This exposes a gaping hole in the international financial system: the lack of an international, independent mechanism for countries to resolve disputes over potentially illegitimate and/or illegal debt or in the case of bankruptcy. Ecuador may be the first developing country to default during the current crisis, but it’s unlikely to be the last.

As world leaders seek to build a new international financial architecture to respond to the current meltdown and prevent future crises, they should consider a new debt workout mechanism as one key pillar.

A bill pending in the U.S. Congress would be a step forward. The Jubilee Act, which passed the House of Representatives in 2008, would require the Comptroller General to undertake audits of the debt portfolios of previous regimes where there is substantial evidence of odious, onerous, or illegal loans. The legislation also instructs the Secretary of the Treasury to “seek the international adoption of a binding legal framework on new lending that…provides for decisions on irresponsible lending to be made by an entity independent from the creditors; and enables fair opportunities for the people of the affected country to be heard.”

To ensure more responsible and productive lending and borrowing in the future, we need to learn from and redress the errors of the past. Only then can we build the architecture for an international financial system that works for people and the planet.

Neil Watkins, a Foreign Policy In Focus contributor, is the executive director of Jubilee USA Network, and Sarah Anderson, a Foreign Policy In Focus senior analyst, is the director of the Global Economy Project at the Institute for Policy Studies.

 

 

 

 

More articles by:
Weekend Edition
November 24, 2017
Friday - Sunday
Jonathan Cook
From an Open Internet, Back to the Dark Ages
Linda Pentz Gunter
A Radioactive Plume That’s Clouded in Secrecy
Jeffrey St. Clair
The Fires This Time
Nick Alexandrov
Birth of a Nation
Vijay Prashad
Puerto Rico: Ruined Infrastructure and a Refugee Crisis
Peter Montague
Men in Power Abusing Women – What a Surprise!
Kristine Mattis
Slaves and Bulldozers, Plutocrats and Widgets
Pete Dolack
Climate Summit’s Solution to Global Warming: More Talking
Mike Whitney
ISIS Last Stand; End Times for the Caliphate
Robert Hunziker
Fukushima Darkness, Part Two
James Munson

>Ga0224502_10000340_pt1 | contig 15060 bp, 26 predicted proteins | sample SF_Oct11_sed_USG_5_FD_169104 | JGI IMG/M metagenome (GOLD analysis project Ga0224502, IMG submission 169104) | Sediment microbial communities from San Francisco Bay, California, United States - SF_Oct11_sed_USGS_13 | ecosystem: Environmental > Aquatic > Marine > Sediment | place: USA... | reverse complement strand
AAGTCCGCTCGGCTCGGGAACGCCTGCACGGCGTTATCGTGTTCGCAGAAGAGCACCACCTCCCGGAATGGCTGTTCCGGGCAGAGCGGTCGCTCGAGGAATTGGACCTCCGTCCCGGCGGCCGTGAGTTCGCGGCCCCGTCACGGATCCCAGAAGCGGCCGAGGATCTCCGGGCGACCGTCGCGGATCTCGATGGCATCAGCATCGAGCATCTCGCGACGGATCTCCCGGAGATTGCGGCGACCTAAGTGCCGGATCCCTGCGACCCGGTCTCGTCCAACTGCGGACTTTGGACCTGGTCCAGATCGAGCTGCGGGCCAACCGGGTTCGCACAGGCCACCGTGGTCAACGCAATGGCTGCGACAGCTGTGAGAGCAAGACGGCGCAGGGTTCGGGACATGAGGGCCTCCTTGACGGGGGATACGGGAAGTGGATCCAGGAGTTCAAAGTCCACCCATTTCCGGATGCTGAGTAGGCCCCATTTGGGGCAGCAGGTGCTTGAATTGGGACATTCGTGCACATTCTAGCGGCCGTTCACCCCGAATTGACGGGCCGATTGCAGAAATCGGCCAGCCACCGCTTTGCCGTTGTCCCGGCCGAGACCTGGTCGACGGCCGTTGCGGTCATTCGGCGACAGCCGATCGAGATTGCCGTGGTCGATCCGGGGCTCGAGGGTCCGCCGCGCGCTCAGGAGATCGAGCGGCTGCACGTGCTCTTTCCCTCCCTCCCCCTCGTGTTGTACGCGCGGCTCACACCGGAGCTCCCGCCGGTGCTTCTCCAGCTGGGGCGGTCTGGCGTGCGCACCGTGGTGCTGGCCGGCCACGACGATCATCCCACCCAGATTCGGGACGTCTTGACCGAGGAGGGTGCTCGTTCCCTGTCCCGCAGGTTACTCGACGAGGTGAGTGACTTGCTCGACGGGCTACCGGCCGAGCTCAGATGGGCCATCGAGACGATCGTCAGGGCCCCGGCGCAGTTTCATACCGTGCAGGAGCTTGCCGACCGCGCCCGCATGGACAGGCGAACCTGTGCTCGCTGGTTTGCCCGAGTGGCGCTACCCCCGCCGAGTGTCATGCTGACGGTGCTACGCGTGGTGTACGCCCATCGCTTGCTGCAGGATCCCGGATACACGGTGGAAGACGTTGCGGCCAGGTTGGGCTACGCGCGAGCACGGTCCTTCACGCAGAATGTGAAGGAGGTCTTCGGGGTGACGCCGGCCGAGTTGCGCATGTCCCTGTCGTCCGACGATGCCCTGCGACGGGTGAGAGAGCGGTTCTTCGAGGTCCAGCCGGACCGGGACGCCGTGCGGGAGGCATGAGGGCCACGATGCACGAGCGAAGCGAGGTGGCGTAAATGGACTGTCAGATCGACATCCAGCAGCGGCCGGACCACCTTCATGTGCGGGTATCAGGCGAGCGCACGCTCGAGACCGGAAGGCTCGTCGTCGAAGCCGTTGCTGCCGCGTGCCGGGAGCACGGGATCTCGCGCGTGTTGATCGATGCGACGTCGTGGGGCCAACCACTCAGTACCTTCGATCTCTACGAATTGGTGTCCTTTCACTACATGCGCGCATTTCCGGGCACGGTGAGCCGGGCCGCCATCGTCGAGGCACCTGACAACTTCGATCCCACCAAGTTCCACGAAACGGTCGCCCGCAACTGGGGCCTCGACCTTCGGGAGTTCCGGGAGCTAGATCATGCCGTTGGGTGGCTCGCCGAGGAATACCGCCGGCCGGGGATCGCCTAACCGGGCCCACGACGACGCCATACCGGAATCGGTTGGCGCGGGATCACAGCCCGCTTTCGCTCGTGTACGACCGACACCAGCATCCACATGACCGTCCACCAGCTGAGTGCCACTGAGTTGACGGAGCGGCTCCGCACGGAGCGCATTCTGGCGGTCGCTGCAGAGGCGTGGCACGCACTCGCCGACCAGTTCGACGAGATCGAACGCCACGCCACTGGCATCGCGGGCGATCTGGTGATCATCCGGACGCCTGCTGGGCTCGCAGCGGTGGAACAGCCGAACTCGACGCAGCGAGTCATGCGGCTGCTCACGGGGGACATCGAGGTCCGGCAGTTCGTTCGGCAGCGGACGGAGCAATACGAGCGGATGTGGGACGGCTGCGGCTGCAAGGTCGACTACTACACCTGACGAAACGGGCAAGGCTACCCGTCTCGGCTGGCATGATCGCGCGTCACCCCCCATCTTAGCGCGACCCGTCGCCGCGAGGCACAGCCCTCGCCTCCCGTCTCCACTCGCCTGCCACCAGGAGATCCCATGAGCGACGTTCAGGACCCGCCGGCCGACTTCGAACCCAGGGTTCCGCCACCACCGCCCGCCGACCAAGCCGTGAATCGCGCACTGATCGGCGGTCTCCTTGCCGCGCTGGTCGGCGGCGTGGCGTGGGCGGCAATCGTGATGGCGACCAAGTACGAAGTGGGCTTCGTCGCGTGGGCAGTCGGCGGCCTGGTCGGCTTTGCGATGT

Does Censoring Undemocratic Voices Make For Better Democracy?
Brian Cloughley
The Influence of Israel on Britain
Jason Hickel
Averting the Apocalypse: Lessons From Costa Rica
Pepe Escobar
How Turkey, Iran, Russia and India are playing the New Silk Roads
Jan Oberg
Why is Google’s Eric Schmidt So Afraid?
Ezra Rosser
Pushing Back Against the Criminalization of Poverty
Kathy Kelly
The Quality of Mercy
Myles Hoenig
A Ray Moore Win Could be a Hidden Gift to Progressives
Gerry Brown
Myanmar Conflict: Geopolitical Food Chain
Matthew Stevenson
Into Africa: Robert Redford’s Big Game in Nairobi
Katrina Kozarek
Venezuela’s Communes: a Great Social Achievement
Zoltan Grossman
Olympia Train Blockade Again Hits the Achilles Heel of the Fracking Industry
Binoy Kampmark
History, Law and Ratko Mladić
Tommy Raskin
Why Must We Sanction Russia?
Bob Lord
Trump’s Tax Plan Will Cost a Lot More Than Advertised
Ralph Nader
National Democratic Party – Pole Vaulting Back into Place
Julian Vigo
If Sexual Harassment and Assault Were Treated Like Terrorism
Russell Mokhiber
Still Blowing Smoke for Big Tobacco: John Boehner and College Ethics
Louis Proyect
The Witchfinders
Ted Rall
Sexual Harassment and the End of Team Politics
Anna Meyer
Your Tax Dollars are Funding GMO Propaganda
Barbara Nimri Aziz
An Alleged Communist and Prostitute in Nepal’s Grade Ten Schoolbooks!
Myles Hoenig
A Ray Moore Win Could be a Hidden Gift to Progressives
Graham Peebles
What Price Humanity? Systemic Injustice, Human Suffering
Kim C. Domenico
To Not Walk Away: the Challenge of Compassion in the Neoliberal World
Kollibri terre Sonnenblume
Giving Thanks for Our Occupation of America?
Christy Rodgers
The First Thanksgiving
Charles R. Larson
Review: Ta-Nehisi Coates’ “We Were Eight Years in Power”
David Yearsley
On the Road to Rochester, By Bike
November 23, 2017
Kenneth Surin
Discussing Trump Abroad
Jay Moore
The Failure of Reconstruction and Its Consequences
Jeffrey St. Clair - Alexander Cockburn
Trout and Ethnic Cleansing
John W. Whitehead
Don’t Just Give Thanks, Pay It Forward One Act of Kindness at a Time
Chris Zinda
Zinke’s Reorganization of the BLM Will Continue Killing Babies
David Krieger
Progress Toward Nuclear Weapons Abolition
FacebookTwitterGoogle+RedditEmail